Vulcan Insight

EU-US digital tax dispute heats up, but stops short of escalation

8 January 2021

Following last year’s very public dispute between the outgoing Trump administration and France over the latter’s plan to impose a digital service tax, the US Trade Representative this week announced a decision on their investigation of similar plans by Italy and suspended planned duties on France.

In a statement published Wednesday, the Office of the US Trade Representative announced that it had determined that Italy’s digital services tax (DST) is “unreasonable or discriminatory and burdens or restricts” the freedom of business of US enterprises. As such, it determined that, should Italy begin collecting its DST, the administration could impose retaliatory tariffs on the import of Italian goods under Section 301 of the US Trade Act. While reaching the conclusion, the USTR has, so far, not taken “any specific actions in connection with the findings at this time but will continue to evaluate all available options.”

With this determination, Italy is the second EU country against which the US threatens tariffs over plans to tax the activities of digital giants. Meanwhile, similar USTR investigations are still ongoing with respect to adopted or proposed digital services taxes by the European Union, Austria, the Czech Republic and Spain, ranging from duty rates of 3% to 7%.

The investigations come as the Trump administration pulled out of international, OECD-level talks on a global agreement on how to fairly and appropriately tax global digital companies. US opposition to the plans stems from its largely bi-partisan belief that the countries’ DST plans are unfairly targeted towards US digital companies, thus discriminating against them. A further underlying accusation is that the third countries, especially those in Europe, are seeking to use the tax code to reign-in large successful US companies, while unfairly building national (or European) alternatives.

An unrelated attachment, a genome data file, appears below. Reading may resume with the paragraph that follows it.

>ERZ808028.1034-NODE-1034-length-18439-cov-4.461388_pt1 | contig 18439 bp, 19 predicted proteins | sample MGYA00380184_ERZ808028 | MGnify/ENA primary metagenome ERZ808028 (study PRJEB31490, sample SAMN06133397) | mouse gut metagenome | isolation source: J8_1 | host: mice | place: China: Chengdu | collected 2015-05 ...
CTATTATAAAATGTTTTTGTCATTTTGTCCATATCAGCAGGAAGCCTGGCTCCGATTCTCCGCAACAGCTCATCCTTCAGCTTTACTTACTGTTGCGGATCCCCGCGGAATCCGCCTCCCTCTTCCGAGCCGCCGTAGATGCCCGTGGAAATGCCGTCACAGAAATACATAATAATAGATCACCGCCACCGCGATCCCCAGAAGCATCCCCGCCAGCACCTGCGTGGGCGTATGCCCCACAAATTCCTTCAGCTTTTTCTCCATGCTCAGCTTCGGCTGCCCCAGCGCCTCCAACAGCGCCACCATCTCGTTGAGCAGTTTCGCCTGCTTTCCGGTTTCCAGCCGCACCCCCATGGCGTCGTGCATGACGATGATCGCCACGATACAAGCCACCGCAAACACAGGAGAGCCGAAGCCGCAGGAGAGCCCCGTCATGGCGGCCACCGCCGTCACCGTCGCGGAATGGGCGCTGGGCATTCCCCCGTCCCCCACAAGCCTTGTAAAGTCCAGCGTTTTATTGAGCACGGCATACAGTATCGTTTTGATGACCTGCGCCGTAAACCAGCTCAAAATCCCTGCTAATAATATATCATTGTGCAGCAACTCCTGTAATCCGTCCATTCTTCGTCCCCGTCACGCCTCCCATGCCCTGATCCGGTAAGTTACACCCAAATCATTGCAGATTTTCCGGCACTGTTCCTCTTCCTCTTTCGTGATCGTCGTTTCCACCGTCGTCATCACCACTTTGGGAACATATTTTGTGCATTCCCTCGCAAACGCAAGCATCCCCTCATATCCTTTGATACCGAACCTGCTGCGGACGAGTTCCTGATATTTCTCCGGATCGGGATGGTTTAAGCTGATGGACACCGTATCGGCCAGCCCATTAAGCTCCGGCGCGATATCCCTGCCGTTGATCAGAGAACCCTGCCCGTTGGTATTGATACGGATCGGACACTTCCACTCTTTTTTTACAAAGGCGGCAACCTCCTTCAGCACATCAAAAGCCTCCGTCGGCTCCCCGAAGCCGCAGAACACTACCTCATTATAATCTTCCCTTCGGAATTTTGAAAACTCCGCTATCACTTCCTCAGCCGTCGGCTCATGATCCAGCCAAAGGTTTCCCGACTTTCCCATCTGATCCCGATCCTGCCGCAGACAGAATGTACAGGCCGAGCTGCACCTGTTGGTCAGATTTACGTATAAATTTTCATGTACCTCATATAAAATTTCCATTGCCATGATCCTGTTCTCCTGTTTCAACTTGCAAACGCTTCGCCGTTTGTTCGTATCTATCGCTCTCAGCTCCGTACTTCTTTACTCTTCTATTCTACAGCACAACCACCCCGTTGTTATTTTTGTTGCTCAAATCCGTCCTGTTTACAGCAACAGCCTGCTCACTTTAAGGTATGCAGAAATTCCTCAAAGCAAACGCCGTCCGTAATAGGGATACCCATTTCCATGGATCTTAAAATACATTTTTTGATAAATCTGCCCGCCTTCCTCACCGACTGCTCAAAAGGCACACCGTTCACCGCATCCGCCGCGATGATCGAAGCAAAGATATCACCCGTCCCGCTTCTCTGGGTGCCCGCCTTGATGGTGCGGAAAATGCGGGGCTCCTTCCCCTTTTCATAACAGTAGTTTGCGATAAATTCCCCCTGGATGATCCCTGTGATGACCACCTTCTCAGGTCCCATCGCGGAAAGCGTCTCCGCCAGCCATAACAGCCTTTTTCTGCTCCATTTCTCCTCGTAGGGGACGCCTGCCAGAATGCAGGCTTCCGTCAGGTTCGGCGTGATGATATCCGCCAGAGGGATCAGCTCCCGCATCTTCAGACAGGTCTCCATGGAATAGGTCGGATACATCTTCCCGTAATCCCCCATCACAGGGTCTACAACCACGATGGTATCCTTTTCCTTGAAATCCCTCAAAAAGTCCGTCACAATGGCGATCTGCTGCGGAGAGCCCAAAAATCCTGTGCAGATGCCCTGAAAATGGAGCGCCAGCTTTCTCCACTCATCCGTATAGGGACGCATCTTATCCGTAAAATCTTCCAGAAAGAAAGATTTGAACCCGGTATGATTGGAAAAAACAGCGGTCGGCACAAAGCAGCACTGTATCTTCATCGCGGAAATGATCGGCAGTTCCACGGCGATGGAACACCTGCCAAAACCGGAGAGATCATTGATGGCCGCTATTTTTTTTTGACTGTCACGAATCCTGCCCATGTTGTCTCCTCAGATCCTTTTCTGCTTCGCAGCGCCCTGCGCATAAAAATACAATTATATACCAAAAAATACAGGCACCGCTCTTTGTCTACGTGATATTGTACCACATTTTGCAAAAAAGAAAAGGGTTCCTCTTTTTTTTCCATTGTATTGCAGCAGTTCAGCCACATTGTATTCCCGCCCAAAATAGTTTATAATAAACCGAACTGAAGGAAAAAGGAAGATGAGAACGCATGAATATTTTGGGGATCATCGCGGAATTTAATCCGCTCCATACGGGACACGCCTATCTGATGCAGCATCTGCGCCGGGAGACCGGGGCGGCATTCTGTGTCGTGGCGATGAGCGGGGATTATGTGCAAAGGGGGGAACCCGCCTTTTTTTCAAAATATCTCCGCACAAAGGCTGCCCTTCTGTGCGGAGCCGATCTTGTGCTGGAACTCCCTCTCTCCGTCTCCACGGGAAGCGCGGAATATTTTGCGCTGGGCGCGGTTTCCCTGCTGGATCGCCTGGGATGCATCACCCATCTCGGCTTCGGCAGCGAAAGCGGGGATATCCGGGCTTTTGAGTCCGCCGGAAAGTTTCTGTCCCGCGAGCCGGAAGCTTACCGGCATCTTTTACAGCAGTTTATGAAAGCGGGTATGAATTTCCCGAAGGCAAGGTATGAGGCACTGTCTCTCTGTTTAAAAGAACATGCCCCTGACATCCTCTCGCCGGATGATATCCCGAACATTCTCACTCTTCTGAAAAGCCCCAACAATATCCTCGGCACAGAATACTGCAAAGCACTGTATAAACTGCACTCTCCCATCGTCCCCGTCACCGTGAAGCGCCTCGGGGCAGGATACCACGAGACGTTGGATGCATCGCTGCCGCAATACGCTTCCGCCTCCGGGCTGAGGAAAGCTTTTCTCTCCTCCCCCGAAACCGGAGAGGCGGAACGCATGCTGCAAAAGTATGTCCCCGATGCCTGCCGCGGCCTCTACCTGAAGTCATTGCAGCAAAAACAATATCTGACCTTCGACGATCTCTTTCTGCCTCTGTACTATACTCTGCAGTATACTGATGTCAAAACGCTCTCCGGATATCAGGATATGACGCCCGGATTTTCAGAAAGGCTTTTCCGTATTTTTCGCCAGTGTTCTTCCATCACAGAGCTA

Meanwhile, the USTR’s decision not to immediately proceed on imposing unilateral retaliatory tariffs on Italy for “unfair trade practices” comes as the USTR Robert Lighthizer announced Thursday night that he would not be advancing his office’s plans to slap tariffs worth $1.3 billion on French luxury goods initially announced in July 2020. According to an official statement, the French tariffs were suspended to “promote a coordinated response in all of the ongoing DST investigations” currently ongoing with regard to the EU and EU Member States.

Following an initial suspension of the tariffs for a period of 180 days to allow room for the OECD-led negotiations, which have since failed, the USTR has now issued a formal notice with the Federal Register suspending the duties indefinitely.

In December, France had begun collecting its duties estimated at about €400 million for 2021. France and the European Commission had pledged to forcefully respond should the US tariffs come into force. While the USTR’s indefinite suspension of the tariffs, and a potentially escalating trade transatlantic war, provides some respite to French and EU businesses in the midst of the COVID-19 pandemic, it also leaves a complicated and politically toxic matter for President-elect Joe Biden’s attempt to restore closer relations with the EU and the EU27 in the months following his 20 January inauguration.